Ironically, the sole element of Mommie Dearest which does work, despite being the one which many insist is its biggest misstep, is Dunaway herself. It’s hard to articulate just how much Dunaway brought to the class of 1970s Hollywood. The way she pioneered a new screen heroine with roles in Bonnie & Clyde, Network, The Thomas Crown Affair and Eyes of Laura Mars ensured that the decade was hers. Her precision was famous, her commitment was legendary and her beauty was unmatched. It makes perfect sense then that Dunaway would be offered the role of Joan Crawford (the first time one Oscar-winning actress would be portraying another) and that despite (or perhaps because of) all the challenges that would come with the role, she’d accept. She famously trained the muscles in her face to move the way Crawford’s did in order to achieve that famous look and suffered nightmares due to the highly-charged emotional levels she took her performance to. While Perry should have known when to tell Dunaway to pull it back a bit, his reluctance to do so results in one of the most experimental performances ever captured on film In Mommie Dearest, Dunaway isn’t necessarily channeling Joan Crawford. Instead, she’s being carried by an almost otherworldly force to whom she has willingly surrendered herself and is transported to a place few performers ever enter.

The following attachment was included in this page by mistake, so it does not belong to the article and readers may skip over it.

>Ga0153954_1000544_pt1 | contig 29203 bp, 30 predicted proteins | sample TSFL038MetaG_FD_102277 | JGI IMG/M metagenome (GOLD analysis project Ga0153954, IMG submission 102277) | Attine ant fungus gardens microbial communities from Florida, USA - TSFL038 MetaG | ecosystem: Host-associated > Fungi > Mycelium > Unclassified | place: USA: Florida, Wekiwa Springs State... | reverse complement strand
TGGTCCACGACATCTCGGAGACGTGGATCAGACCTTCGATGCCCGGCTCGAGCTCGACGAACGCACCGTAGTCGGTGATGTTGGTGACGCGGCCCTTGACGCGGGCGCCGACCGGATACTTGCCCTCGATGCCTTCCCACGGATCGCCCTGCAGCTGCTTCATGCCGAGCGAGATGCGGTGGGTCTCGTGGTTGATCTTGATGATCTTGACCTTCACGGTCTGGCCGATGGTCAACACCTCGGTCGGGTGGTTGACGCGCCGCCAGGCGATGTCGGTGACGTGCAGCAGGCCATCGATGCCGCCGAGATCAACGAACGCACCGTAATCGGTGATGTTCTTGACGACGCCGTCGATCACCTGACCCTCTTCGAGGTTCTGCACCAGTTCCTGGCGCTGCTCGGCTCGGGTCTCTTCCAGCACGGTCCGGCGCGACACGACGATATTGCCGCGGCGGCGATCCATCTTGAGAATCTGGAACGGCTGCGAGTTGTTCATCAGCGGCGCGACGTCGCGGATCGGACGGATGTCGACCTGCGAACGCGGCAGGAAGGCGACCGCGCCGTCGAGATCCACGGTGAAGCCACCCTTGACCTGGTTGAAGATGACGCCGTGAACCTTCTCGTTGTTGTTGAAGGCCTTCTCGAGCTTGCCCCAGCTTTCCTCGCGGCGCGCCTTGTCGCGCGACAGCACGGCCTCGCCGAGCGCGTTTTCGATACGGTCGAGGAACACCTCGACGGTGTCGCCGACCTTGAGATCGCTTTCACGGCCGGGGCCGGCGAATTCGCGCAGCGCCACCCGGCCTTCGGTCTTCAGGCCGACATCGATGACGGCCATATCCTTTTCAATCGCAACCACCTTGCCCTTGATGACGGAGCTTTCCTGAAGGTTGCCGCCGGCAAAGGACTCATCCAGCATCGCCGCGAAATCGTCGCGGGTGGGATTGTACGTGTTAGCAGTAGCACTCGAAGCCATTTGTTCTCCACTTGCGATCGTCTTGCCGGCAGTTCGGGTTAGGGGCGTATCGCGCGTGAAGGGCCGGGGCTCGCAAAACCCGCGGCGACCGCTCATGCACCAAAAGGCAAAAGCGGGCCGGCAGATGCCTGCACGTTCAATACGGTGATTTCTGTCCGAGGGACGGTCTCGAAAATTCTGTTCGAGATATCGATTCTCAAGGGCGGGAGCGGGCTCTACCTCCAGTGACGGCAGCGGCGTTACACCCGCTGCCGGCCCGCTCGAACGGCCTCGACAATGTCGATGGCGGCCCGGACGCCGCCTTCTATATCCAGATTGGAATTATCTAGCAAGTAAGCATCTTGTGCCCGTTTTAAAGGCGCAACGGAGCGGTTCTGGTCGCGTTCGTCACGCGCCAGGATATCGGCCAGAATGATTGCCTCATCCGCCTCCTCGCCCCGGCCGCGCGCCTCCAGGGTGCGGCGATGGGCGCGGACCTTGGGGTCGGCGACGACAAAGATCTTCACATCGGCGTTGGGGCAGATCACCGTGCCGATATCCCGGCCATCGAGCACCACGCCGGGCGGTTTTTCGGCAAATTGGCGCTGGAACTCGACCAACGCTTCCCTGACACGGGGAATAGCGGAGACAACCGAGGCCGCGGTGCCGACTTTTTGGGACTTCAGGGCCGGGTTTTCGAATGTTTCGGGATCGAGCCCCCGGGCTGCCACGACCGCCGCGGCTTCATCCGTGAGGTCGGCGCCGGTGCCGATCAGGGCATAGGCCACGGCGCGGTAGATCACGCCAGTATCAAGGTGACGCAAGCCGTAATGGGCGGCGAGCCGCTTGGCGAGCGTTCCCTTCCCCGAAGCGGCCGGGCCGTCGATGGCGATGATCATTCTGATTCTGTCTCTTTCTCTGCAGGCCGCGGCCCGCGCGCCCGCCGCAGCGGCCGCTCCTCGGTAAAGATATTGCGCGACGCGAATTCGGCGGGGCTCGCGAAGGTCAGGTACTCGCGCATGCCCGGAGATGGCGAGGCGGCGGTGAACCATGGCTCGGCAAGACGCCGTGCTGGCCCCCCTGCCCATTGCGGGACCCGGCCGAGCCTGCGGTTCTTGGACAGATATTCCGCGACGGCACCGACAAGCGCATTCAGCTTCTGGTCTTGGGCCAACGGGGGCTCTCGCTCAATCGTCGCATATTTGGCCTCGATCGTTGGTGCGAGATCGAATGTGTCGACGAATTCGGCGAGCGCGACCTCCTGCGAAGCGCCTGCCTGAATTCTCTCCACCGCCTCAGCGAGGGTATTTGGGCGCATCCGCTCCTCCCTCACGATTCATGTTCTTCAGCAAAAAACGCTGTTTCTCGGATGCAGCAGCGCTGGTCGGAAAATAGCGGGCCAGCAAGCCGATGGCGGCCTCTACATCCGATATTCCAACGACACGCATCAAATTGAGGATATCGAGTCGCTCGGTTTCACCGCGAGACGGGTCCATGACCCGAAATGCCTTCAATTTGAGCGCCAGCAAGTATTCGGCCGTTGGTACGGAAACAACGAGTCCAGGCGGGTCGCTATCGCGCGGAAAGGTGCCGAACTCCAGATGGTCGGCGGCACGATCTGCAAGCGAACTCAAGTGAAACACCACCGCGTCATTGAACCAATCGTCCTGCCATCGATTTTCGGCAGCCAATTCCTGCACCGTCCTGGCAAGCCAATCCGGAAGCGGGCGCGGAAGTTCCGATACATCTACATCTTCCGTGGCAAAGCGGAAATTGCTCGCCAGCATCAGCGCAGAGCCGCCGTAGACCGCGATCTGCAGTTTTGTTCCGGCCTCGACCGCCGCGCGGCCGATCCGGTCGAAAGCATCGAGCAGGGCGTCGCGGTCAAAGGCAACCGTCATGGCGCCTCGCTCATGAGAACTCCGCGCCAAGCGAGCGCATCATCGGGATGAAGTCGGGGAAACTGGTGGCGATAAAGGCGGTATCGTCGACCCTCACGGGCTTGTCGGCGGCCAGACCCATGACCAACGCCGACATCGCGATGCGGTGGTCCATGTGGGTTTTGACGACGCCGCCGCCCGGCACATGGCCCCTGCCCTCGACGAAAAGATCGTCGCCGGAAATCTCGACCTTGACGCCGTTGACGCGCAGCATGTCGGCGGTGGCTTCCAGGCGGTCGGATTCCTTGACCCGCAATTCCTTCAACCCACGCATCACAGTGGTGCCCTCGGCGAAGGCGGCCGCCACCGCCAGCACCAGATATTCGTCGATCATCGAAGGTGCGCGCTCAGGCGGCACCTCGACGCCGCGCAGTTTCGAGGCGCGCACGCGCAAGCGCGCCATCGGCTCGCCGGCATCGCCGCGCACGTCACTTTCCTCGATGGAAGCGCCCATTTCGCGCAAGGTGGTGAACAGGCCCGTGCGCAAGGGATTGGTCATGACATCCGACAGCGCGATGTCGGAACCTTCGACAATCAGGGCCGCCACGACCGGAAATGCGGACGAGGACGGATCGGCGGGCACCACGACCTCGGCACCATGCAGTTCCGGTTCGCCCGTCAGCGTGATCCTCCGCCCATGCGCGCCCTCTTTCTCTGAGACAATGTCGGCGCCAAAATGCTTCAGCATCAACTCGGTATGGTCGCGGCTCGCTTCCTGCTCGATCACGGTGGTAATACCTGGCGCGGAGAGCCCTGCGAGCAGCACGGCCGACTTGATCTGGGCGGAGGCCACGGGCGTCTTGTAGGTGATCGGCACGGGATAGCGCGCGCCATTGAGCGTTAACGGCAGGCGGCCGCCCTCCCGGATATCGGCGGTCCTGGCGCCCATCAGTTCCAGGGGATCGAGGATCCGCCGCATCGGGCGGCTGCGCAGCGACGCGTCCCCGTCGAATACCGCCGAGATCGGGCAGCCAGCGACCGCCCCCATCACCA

Mommie Dearest wasted almost no time in becoming “the biggest mother of them all,” according to the some. Reaction was so swift that it resulted in one of the quickest studio rebounds in history with Paramount rebranding the film as an intentional comedy of sorts in its second week of release. While no one’s career prospered as a result, it was Dunaway who suffered the most. Mommie Dearest’s most visible figure spent the following decade abroad, only occasionally returning to make films stateside, officially reclaiming her stature as an acclaimed actress with her Oscar-worthy turn as an alcoholic lowlife opposite Mickey Rourke in 1987’s Barfly. In the four decades since, the movie remains a shrine of cinematic campiness. But in the midst of all the fun, a story about abuse, mental illness and damaged souls has emerged as the film is starting to be seen with a kind of earnestness its producers were originally hoping for. As one of the last remnants of the risk-taking decade which came before it and a signal of the kind of grandiose filmmaking the 80s would usher in, Mommie Dearest remains a shapeshifting watchable artifact that continues to fascinate.
Mommie Dearest is now available on Blu-Ray and DVD as part of the Paramount Presents collection.